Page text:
of relevant constructs, mechanisms, and perspec- counterintuitive insights, (2) highlighting the effect
tives. Studies cannot tackle grand challenges if of new and important practices, (3) showing incon-
they are not ambitious in scope, and casting a sistencies in, and consequences of, practices, (4)
narrow net limits the investigation of relevant suggesting a specific theory to explain an interest-
mysteries or gaps in the literature. Submissions ing and current situation, and (5) identifying an
may have inadequate scope because authors are iconic phenomenon that opens new areas of in-
under the mistaken impression that AMJ still quiry and practice. All five of these pathways are
publishes research notes. It does not, and in present when topics represent grand challenges
fact rarely publishes any article that is signifi- and when their pursuit is ambitious in scope and
cantly shorter than the 40 pages (in Microsoft offers novel and unconventional changes to exist-
Word) given as a guideline in our Information ing conversations. Vermeulen (2007) offers a com-
for Contributors. Anecdotally, we suspect that plementary perspective, noting that research has
other submissions struggle with scope because relevance when it can generate insights that prac-
authors slice their data too thintrying to get titioners find useful for understanding their own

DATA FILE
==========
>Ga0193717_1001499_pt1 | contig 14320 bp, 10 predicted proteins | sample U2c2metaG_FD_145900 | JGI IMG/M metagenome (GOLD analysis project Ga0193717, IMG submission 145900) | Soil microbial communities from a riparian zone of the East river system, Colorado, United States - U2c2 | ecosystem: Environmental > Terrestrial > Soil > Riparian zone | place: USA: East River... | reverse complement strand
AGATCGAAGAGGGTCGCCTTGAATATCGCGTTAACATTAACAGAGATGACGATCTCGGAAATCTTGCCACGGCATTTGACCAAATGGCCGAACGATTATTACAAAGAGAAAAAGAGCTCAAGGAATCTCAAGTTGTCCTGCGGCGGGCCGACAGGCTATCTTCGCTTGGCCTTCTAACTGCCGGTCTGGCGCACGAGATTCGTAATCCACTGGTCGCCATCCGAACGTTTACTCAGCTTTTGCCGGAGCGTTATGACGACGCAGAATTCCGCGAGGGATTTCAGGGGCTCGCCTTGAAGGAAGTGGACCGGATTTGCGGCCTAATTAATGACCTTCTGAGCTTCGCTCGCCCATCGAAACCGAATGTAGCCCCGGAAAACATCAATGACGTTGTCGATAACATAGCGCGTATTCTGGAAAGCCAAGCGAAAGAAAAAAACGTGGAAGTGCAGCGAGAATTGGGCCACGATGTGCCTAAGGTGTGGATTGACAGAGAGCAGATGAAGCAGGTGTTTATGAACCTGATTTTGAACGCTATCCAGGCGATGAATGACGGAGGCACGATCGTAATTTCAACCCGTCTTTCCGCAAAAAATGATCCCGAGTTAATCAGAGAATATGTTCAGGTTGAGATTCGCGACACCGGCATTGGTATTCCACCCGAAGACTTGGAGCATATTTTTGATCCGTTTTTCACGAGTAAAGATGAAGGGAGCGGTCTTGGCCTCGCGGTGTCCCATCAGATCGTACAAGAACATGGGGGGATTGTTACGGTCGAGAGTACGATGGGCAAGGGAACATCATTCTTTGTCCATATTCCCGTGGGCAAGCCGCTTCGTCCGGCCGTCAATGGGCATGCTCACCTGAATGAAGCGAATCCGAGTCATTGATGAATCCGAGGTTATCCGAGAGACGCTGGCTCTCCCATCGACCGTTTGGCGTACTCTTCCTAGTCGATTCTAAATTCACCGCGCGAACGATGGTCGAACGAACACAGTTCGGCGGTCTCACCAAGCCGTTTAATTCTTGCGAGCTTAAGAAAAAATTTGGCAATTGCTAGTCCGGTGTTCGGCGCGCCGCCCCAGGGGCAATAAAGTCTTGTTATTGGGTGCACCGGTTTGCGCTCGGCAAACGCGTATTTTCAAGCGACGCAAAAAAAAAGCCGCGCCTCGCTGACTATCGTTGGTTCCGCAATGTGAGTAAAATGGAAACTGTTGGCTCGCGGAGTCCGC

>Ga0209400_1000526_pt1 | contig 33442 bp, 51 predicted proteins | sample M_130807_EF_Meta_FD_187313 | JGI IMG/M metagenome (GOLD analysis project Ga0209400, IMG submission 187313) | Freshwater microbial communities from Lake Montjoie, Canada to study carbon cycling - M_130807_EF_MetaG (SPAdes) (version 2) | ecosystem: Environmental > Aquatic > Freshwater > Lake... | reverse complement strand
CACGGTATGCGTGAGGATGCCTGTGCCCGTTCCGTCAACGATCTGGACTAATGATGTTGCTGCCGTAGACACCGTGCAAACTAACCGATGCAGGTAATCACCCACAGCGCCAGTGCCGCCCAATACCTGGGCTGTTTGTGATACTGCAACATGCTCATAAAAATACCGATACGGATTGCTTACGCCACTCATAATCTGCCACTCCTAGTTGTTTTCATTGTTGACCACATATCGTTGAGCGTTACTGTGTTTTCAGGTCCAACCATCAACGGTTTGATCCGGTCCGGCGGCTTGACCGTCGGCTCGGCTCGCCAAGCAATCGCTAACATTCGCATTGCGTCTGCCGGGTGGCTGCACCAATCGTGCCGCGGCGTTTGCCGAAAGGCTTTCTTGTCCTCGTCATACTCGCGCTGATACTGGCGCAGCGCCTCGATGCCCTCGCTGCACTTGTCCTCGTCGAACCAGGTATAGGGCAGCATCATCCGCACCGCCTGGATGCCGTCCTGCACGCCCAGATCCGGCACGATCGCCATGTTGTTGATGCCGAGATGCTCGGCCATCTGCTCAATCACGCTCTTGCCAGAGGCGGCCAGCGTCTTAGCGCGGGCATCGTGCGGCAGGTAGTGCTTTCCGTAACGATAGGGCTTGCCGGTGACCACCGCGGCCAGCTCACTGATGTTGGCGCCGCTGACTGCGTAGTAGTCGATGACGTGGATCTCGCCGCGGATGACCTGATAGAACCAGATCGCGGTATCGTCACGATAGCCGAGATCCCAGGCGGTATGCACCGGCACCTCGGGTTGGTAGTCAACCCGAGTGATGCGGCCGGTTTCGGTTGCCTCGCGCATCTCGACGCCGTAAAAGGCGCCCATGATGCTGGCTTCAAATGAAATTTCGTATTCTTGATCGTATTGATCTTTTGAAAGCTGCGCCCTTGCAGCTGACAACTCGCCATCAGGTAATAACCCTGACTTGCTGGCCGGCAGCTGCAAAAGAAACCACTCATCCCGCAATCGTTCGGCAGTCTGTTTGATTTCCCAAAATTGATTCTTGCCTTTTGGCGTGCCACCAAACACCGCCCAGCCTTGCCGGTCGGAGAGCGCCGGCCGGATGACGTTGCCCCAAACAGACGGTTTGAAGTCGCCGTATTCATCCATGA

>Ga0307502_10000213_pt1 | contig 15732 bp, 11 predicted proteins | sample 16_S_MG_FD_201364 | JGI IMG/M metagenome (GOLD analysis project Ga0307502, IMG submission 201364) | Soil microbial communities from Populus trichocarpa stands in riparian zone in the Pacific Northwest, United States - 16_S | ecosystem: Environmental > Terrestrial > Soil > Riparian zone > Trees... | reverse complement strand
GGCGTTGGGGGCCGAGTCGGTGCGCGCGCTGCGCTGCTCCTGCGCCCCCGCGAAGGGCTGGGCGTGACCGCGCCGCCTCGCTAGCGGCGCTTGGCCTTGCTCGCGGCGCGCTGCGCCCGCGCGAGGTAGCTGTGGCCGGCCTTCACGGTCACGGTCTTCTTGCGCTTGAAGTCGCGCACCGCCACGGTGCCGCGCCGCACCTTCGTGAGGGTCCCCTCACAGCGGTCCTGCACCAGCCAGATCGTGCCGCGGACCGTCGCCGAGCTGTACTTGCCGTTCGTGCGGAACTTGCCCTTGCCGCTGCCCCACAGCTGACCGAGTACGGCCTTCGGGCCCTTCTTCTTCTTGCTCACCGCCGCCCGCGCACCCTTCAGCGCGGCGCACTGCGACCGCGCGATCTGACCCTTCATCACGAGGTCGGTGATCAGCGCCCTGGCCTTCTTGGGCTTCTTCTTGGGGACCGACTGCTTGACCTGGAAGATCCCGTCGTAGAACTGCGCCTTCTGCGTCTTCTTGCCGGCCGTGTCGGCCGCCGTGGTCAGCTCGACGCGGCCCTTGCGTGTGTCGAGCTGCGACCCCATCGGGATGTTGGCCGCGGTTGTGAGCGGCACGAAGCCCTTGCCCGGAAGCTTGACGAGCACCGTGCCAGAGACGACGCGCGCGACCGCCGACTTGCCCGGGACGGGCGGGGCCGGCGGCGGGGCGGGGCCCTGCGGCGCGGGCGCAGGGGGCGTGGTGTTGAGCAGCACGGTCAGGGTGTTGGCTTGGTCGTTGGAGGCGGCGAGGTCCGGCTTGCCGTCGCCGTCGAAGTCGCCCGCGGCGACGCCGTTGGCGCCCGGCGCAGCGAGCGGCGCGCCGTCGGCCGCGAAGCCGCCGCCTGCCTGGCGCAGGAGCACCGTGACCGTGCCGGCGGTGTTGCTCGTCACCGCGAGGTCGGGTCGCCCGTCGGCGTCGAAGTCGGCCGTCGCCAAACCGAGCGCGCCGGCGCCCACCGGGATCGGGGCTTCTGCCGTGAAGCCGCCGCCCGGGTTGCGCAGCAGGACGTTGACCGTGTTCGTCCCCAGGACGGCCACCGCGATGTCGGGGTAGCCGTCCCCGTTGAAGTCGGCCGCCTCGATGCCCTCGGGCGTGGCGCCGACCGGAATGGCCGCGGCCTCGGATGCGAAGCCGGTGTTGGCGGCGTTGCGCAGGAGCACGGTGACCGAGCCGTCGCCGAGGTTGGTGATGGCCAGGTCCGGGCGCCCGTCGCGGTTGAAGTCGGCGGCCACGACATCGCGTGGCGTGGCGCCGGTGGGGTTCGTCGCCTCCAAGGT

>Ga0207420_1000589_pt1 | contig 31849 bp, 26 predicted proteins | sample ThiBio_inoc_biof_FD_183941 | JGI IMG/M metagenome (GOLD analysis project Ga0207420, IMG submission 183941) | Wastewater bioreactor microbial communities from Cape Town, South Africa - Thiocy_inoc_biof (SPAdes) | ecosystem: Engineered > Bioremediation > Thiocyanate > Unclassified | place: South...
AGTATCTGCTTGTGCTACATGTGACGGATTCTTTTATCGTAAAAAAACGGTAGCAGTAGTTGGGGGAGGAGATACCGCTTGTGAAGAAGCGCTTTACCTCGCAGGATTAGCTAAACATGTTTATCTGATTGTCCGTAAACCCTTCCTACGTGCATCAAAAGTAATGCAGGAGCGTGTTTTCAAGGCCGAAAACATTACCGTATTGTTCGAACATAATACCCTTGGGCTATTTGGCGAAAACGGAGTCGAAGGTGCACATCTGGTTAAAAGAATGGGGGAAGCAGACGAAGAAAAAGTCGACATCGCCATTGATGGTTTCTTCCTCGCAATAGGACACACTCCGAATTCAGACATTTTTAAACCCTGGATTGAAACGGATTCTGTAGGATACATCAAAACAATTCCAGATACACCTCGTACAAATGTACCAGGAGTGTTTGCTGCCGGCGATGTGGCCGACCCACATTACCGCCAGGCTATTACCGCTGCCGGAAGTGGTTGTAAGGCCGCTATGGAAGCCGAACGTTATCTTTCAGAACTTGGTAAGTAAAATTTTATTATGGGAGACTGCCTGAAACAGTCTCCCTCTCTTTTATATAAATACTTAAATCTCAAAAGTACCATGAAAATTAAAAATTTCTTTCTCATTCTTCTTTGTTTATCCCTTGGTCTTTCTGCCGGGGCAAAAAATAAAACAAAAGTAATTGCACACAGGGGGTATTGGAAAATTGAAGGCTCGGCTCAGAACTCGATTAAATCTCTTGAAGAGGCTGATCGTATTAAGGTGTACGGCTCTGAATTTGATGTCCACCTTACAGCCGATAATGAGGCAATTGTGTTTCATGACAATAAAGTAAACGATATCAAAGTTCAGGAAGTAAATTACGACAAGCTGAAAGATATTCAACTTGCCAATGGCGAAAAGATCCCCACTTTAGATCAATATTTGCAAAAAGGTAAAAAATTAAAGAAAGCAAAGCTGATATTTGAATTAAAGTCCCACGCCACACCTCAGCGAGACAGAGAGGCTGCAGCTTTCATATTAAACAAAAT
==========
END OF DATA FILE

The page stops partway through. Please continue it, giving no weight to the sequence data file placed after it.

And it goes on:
multiple good papers out of a data set rather than organizational realities, especially if it concerns
one great one. variables that are within the control of managers.
The best topics set out to fully and comprehen-
sively sample the landscape in a given domain and
may even include constructs and mechanisms de-
rived by using multiple lenses. Seibert, Kraimer, Conclusion
and Lidens (2001) examination of social capital In sum, an effective topic is one that allows re-
and career success provides a good example of searchers to tackle a grand challenge in a literature,
effective scope in topic choice. Discussions of so- pursue a novel direction that arouses and main-
cial capital have pointed to three theoretical per- tains curiosity, build a study with ambitious scope,
spectives that can explain why the size and com- and uncover actionable insights. The 64 submis-
position of an employees social network can sions that are currently in the hands of AMJs re-
impact his or her salary, promotability, and career viewers will fare better if their topics have that
satisfaction. Seibert et al. (2001) could have chosen anatomy, as opposed to being more modest, incre-
to focus on the first of those perspectives, or the mental, intuitive, narrow, or irrelevant in nature.
second, or the third. Instead, they focused on all Given that topic choice is one of the least revisable
three perspectives, operationalizing mediators for aspects of any submission, we would urge any fu-
each of them. Of course, it is possible for a submis- ture submitter to ask frank and critical colleagues
sion to get too big. Those issues can be addressed in for feedback on their topic choices especially if
a revision, however, as reviewers can suggest drop- those colleagues are familiar with AMJ. Doing so
ping variables to bring more focus to a topic. can help those topics achieve a momentum that
2011 Colquitt and George 435

will be helpful down the road, once the manuscript Ghoshal, S., Bartlett, C., & Moran, P. 1999. A new mani-
is in the hands of reviewers. festo for management. Sloan Management Review,
40(3): 9 20.
Jason A. Colquitt Gulati, R. 2007. Tent poles, tribalism, and boundary
University of Georgia spanning: The rigor-relevance debate in manage-
Gerard George ment research. Academy of Management Journal,
50: 775782.
Imperial College London
Huff, A. S. 1998. Writing for scholarly publication.
Thousand Oaks, CA: Sage.